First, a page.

Fifth, any softening of South Korean policy toward the North would reflect the triumph of hope over experience. The “Sunshine Policy” was a well‐meaning attempt to buy liberalization in the DPRK. Alas, the effort was a complete failure. Republic of Korea President Kim Dae‐jung bought a summit meeting that was never reciprocated. For a decade North Korea pocketed food, money, fertilizer, and more without moderating its splenetic rhetoric, reducing its conventional threats, or slowing its missile and nuclear programs. When the Lee administration finally closed the aid spigot Pyongyang responded with attacks on a South Korean ship and island. So continues the North’s policy today.
Sixth, it does not pay to reward the DPRK in response to its threats. For years a pattern developed of North Korea issuing threats and then temporarily sitting down at the negotiating table in return for money, food, energy, and other benefits. Unfortunately, Pyongyang has learned that it gains the most when it threatens the most. Even with an agreement in hand earlier this year to trade food assistance for a return to the Six Party Talks, the North moved ahead with its rocket test, wrecking the entire deal. Only continuing and firm Western denial will cause the DPRK to unlearn this pattern.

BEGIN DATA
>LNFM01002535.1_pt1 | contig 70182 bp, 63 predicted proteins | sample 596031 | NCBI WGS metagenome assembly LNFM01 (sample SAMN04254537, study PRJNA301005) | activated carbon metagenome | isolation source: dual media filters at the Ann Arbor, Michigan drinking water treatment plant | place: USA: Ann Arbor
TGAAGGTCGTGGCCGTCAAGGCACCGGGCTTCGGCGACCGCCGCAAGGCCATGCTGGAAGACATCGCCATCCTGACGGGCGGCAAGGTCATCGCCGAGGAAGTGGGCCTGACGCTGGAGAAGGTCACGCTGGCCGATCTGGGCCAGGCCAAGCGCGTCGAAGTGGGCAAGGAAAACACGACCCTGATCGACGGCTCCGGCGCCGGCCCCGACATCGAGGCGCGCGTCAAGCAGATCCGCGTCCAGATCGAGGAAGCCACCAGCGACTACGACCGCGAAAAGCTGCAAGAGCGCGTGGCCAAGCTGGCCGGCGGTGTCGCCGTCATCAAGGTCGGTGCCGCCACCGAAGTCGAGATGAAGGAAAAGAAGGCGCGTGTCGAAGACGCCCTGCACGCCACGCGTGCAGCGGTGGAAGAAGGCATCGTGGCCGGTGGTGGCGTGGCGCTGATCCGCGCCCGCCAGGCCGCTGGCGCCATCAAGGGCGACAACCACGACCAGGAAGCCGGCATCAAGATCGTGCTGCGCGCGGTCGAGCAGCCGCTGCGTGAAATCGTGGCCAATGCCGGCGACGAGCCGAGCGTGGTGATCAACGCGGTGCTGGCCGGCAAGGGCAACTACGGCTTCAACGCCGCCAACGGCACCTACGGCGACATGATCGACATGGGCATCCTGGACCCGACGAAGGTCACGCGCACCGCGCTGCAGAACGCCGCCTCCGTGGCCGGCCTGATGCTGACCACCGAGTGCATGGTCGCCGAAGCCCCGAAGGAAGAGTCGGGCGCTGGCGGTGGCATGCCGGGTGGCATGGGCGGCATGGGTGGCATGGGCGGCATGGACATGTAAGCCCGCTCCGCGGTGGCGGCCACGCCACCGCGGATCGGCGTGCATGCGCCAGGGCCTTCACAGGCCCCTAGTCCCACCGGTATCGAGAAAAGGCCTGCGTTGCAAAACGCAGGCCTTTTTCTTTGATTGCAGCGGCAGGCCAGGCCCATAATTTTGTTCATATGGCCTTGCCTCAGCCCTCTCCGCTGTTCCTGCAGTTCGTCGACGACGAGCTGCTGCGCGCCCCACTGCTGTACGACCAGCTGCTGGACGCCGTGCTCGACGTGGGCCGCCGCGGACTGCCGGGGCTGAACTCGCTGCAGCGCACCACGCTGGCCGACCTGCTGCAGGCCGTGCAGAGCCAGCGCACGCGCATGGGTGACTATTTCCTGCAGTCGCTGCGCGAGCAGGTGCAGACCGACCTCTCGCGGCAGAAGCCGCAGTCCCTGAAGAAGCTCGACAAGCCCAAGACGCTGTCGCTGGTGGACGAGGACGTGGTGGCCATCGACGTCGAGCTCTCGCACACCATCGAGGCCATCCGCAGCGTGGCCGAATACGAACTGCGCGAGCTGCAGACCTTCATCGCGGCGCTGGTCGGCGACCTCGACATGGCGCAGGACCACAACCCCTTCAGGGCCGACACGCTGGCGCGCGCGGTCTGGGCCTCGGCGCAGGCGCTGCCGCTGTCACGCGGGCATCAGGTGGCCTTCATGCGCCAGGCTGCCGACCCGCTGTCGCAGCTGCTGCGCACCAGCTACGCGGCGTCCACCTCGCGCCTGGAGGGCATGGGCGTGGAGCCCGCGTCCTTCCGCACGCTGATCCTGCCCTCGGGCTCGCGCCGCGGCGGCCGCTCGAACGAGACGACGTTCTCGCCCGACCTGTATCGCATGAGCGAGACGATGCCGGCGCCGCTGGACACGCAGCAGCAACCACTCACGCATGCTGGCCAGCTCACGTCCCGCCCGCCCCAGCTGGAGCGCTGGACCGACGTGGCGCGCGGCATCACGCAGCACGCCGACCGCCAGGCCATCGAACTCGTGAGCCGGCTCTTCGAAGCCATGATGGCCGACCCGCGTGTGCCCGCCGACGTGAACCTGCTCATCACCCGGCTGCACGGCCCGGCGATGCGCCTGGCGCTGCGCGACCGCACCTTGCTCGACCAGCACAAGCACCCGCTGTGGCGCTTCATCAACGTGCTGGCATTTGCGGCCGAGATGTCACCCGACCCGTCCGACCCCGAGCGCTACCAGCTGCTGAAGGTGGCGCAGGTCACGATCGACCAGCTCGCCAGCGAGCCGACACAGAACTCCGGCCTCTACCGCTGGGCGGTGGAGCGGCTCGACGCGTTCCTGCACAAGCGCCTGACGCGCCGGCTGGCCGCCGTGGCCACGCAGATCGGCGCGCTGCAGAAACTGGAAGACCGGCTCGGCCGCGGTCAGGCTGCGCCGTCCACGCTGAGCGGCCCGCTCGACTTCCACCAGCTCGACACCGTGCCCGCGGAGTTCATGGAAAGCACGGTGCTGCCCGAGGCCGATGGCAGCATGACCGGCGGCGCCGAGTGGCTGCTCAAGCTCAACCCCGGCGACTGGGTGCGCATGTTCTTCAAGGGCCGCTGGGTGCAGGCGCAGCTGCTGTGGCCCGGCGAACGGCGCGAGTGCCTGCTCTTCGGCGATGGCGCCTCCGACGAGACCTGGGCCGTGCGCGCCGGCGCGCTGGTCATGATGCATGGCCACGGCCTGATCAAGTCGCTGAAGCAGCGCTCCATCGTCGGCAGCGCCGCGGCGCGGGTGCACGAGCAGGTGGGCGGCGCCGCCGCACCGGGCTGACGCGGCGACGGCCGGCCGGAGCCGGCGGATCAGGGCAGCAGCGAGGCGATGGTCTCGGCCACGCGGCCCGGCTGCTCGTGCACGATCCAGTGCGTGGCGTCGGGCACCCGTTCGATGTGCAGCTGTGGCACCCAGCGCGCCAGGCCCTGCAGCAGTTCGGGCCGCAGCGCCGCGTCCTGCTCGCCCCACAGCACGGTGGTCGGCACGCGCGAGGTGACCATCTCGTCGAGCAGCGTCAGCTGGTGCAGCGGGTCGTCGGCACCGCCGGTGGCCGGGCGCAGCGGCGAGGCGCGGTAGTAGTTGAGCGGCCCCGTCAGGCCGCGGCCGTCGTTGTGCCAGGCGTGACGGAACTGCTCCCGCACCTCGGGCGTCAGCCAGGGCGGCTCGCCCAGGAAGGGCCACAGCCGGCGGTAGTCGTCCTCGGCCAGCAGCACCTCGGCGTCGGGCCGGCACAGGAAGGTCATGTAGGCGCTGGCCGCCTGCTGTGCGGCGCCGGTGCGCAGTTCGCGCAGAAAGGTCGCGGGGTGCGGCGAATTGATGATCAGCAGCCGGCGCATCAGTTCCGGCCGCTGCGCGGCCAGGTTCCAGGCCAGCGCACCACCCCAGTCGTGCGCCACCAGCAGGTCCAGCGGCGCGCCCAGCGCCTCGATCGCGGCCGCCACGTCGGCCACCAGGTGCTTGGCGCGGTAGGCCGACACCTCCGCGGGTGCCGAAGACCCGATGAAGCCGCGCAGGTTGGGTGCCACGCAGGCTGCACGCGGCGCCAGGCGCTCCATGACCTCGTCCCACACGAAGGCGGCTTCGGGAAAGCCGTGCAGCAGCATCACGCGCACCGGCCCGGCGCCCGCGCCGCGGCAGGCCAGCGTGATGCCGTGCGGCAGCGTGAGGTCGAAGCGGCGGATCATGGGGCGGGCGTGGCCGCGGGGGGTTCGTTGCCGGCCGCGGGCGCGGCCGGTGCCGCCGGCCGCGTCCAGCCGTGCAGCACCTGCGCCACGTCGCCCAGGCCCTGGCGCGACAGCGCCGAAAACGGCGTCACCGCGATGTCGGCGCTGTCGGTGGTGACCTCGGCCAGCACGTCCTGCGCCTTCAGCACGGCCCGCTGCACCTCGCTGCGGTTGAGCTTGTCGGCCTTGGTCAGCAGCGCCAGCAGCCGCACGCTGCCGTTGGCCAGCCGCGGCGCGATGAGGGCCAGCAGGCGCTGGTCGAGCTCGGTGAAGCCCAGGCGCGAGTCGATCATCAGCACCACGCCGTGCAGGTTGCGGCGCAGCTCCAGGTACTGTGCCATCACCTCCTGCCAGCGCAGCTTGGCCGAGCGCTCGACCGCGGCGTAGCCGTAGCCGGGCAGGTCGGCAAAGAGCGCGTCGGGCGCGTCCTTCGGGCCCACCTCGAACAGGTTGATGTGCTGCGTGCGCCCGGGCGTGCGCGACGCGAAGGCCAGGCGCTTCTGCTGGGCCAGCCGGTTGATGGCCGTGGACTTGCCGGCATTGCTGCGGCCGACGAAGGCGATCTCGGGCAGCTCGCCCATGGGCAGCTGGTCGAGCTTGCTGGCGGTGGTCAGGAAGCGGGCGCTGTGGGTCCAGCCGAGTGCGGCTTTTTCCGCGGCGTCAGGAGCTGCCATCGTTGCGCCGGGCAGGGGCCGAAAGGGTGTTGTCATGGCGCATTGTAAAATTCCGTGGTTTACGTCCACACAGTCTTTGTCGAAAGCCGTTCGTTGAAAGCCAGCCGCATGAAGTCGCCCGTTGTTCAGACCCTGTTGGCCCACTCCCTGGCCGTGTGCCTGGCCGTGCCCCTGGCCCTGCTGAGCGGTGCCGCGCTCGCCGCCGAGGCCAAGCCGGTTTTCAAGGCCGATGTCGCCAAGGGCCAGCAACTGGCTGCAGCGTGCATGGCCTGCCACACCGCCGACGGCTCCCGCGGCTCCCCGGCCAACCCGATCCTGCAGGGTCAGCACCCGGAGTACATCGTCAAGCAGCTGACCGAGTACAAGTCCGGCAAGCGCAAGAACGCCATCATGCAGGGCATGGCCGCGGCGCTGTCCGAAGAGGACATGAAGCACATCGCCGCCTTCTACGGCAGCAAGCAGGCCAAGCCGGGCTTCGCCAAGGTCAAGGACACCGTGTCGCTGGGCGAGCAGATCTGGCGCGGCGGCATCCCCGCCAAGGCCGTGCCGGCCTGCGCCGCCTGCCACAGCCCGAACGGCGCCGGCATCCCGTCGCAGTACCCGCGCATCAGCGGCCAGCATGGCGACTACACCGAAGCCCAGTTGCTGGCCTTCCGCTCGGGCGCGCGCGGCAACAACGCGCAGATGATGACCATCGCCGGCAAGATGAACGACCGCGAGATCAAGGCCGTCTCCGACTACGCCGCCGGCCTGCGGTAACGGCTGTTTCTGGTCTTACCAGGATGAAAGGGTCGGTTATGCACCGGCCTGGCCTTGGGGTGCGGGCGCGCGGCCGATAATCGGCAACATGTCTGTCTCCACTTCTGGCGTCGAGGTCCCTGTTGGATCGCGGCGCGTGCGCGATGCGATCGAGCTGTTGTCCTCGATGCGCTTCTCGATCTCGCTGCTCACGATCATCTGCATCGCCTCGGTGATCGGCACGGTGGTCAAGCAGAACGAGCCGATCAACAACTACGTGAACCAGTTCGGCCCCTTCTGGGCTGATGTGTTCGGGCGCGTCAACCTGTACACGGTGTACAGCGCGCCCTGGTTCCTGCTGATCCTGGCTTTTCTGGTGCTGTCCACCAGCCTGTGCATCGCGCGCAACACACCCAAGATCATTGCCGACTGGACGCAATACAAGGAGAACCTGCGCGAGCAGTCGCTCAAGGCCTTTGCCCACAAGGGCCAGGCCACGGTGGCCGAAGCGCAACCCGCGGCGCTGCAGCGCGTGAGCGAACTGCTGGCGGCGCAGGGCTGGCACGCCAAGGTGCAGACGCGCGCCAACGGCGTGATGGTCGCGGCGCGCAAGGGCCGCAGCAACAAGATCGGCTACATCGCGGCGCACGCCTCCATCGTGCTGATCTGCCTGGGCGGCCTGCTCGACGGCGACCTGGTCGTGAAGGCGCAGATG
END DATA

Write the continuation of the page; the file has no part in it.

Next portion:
Seventh, there is little positive for anyone to do with Pyongyang. The North Korean leadership likely puts survival above all other objectives. While economic reform might strengthen the country, it could weaken the state, empowering anti‐regime forces. Political reform would be even more dangerous. Years of privation and starvation have weakened government controls and exposed regime myths. Give the North Korean people their druthers and Kim Jong‐un might end up hanging from the nearest lamppost. The DPRK is a system without a soft landing for political losers. The risks are far greater than the rewards of liberalization.